Personal finance can be a fraught subject for anyone, but if you came of age during the 2008 economic meltdown, it can be downright terrifying. Instead of facing it head-on, many young Americans don’t talk about what’s going on in their bank accounts, and as a result, they don’t know the first thing about personal finance. Pundits are fond of telling the under-35 crowd that they need to stop buying their precious avocado toast if they ever want to buy a house, but in Bad with Money: The Imperfect Art of Getting Your Financial Sh*t Together, 30-year-old comedian, author and financial podcast host Gaby Dunn makes it clear that the financial hurdles and morphing job market faced by her fellow millennials are far more difficult to navigate than the ones faced by their parents.
Silently struggling with your finances while feeling guilty and ashamed about your lack of know-how won’t get you anywhere, and Dunn advises that letting go of those feelings is the first step toward a brighter, more bountiful bank statement. She lays out the basics of how finances work with good humor and friendly prose, clarifying the perplexing and cryptic language of taxes, 401Ks and investing while offering advice on how to create a budget, choose a credit card, find an insurance plan and manage young America’s kryptonite: student loan debt. Dunn admits that she used to be terrible with money, but she learned a lot through her various money missteps, and she wants to share that hard-earned wisdom with the financially clueless out there. Anyone overwhelmed by the murky, flawed system of finances in America will find an honest, helpful guide in Dunn.
Elizabeth White represents a different demographic of the financially unmoored. She has worked at the World Bank, holds an MBA from Harvard and started her own company with her mother. After eight years and the dissolution of that company, she re-entered the job market at age 47, certain that her stellar resume would land her a job fairly quickly. But years went by with no steady source of income. Short, unfulfilling job stints and freelance work saw her turning 60 with a rapidly dwindling number in her bank account and rapidly rising panic. She was broke, and she was ashamed. Looking around, she realized that her private shame was something many older, former professionals were quietly carrying with them as well. But no one was talking about it, and no one knew what to do.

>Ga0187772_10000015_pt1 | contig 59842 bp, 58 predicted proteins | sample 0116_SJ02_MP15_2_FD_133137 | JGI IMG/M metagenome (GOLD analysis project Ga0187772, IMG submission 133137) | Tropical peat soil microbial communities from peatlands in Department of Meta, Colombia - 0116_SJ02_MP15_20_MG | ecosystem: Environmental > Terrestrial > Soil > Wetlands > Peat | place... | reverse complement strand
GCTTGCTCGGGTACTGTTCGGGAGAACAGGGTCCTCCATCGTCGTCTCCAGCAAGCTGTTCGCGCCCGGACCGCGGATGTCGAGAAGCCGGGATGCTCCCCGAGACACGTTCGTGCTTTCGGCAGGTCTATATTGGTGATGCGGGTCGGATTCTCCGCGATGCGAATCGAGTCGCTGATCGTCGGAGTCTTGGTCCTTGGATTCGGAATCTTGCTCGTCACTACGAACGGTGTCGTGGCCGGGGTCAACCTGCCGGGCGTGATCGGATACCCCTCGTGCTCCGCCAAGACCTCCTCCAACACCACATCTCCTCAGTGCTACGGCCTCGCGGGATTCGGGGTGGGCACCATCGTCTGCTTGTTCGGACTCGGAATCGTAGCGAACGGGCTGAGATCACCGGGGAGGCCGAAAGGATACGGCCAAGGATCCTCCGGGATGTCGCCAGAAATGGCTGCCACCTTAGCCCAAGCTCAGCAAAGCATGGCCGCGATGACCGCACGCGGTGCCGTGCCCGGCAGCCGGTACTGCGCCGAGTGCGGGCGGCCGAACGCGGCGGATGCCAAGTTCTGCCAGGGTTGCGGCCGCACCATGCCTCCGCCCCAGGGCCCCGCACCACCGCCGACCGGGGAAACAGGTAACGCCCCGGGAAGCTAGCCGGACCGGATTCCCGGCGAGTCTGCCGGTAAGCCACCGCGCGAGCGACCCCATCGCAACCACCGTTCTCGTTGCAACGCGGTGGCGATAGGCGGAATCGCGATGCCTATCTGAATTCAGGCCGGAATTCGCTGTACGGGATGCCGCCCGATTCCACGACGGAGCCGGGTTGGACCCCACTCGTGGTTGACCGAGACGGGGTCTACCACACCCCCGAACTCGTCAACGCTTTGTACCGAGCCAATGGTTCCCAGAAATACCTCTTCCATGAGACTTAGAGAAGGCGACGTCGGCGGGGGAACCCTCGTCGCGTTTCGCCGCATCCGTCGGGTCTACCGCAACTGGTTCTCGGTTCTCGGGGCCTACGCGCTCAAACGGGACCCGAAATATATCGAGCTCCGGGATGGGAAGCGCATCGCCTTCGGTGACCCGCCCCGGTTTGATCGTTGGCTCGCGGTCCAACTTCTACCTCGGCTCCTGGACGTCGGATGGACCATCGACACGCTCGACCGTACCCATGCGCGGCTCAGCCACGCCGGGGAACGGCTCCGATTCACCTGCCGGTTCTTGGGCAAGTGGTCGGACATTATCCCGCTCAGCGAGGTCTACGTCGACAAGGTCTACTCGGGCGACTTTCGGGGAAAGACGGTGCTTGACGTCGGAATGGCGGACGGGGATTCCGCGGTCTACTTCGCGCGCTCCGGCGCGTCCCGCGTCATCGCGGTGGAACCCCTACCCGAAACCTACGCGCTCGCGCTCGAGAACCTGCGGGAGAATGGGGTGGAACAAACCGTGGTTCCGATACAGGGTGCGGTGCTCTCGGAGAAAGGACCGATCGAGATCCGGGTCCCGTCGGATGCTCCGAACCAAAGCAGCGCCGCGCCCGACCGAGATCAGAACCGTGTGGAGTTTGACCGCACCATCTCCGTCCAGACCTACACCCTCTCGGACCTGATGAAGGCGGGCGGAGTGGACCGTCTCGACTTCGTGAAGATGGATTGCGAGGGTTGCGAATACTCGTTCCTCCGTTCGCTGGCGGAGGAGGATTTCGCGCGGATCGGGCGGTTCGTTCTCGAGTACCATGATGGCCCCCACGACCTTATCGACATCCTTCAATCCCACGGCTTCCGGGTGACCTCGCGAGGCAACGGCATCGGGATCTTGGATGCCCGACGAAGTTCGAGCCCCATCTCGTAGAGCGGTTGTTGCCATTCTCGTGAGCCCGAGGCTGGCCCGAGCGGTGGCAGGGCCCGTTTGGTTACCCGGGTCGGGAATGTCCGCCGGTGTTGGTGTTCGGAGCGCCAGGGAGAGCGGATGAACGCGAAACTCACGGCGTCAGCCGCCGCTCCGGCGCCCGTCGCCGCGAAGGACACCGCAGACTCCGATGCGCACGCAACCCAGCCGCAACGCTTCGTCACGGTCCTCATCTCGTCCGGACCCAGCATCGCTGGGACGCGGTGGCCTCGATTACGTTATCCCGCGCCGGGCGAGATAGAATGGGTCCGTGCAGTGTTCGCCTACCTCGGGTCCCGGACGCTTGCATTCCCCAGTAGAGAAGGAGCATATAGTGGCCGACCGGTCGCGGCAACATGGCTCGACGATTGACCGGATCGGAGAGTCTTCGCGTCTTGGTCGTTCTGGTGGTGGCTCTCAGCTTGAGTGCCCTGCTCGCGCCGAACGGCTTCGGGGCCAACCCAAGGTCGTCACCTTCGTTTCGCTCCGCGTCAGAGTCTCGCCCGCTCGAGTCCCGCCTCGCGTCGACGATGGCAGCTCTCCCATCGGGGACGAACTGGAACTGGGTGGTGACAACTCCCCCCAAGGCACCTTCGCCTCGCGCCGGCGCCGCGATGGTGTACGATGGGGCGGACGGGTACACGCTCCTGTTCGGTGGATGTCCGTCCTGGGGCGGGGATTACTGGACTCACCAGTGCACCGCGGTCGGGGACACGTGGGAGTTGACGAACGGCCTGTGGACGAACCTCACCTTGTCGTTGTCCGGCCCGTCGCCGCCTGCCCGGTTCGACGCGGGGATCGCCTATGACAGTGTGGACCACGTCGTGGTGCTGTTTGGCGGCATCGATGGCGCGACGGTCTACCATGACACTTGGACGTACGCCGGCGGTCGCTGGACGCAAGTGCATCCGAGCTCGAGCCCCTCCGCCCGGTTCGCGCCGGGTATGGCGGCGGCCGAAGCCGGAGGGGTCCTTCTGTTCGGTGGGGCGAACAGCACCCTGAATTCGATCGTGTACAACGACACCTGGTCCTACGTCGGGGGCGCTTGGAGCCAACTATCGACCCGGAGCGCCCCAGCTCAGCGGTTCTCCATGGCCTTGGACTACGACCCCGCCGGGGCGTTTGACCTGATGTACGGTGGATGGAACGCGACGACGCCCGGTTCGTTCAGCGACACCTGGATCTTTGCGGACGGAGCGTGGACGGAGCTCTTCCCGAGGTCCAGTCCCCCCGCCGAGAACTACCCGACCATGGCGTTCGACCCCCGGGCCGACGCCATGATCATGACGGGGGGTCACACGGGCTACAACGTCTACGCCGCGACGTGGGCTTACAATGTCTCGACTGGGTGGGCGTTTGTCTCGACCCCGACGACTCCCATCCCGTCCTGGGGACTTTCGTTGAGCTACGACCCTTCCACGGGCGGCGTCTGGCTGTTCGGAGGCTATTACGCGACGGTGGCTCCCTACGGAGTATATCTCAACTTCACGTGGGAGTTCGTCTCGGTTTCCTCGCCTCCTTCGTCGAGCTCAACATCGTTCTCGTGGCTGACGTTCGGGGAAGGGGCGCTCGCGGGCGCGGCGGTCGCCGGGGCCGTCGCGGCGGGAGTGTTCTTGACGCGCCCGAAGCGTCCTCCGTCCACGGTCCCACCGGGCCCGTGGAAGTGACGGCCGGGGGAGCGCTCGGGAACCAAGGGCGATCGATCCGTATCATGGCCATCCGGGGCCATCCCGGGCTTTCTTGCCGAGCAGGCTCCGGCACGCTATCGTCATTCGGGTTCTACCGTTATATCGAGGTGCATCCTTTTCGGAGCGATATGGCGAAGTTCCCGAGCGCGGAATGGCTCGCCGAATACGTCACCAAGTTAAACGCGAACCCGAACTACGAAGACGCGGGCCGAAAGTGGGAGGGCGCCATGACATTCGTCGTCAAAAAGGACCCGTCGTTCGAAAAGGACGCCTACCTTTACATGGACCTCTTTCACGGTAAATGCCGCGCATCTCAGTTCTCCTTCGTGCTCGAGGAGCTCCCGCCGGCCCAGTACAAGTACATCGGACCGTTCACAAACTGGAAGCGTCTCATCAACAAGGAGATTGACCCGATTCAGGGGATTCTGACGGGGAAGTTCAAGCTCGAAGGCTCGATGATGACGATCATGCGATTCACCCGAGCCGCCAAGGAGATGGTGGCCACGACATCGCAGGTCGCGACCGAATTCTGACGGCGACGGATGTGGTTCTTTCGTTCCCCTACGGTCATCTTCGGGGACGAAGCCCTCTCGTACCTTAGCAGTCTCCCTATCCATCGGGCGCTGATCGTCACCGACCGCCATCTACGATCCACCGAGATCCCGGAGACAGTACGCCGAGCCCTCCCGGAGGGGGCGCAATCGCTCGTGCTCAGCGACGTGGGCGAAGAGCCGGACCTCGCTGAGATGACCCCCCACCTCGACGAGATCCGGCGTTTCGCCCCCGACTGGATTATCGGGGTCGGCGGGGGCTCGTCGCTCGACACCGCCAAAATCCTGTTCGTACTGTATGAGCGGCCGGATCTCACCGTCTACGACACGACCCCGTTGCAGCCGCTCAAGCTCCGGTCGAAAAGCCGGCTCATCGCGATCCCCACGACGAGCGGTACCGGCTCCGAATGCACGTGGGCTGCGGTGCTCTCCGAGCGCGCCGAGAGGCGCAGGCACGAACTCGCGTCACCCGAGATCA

In 55, Underemployed, and Faking Normal: Your Guide to a Better Life, White offers advice, exercises and tips for the millions of Americans in their 50s and 60s who have unexpectedly found themselves struggling to stay afloat. But perhaps most importantly, she provides hope and empowerment. Throughout this book, White includes quotes and stories from boomers who are figuring out their next step, bringing home the powerful and important message: You are not alone. This is a deeply empathetic, informative and accessible book from a woman who understands—because she’s been there.
Perhaps an antidote to financial frustration is to understand, fundamentally, how we arrived at our current financial landscape and where our world economy can go from here. Renowned English economist and social science expert Paul Collier takes a broad view of our economic climate in The Future of Capitalism: Facing the New Anxieties and asks the big questions: How did we get here, and what do we do now? Collier lays bare the inherited flaws of Western society’s corrupted capitalism and how it has failed us. As the gap between the rich and the poor grows wider, other divisions become more pronounced, and contempt blossoms. In such an environment, something must change—and soon. Collier eschews political partisanship, instead presenting practical, deeply researched arguments for ethics-based capitalism to heal a deeply fissured society. Bringing morality and ethics back into the economic and public-policy discourse is the only solution.
This article was originally published in the January 2019 issue of BookPage. Download the entire issue for the Kindle or Nook.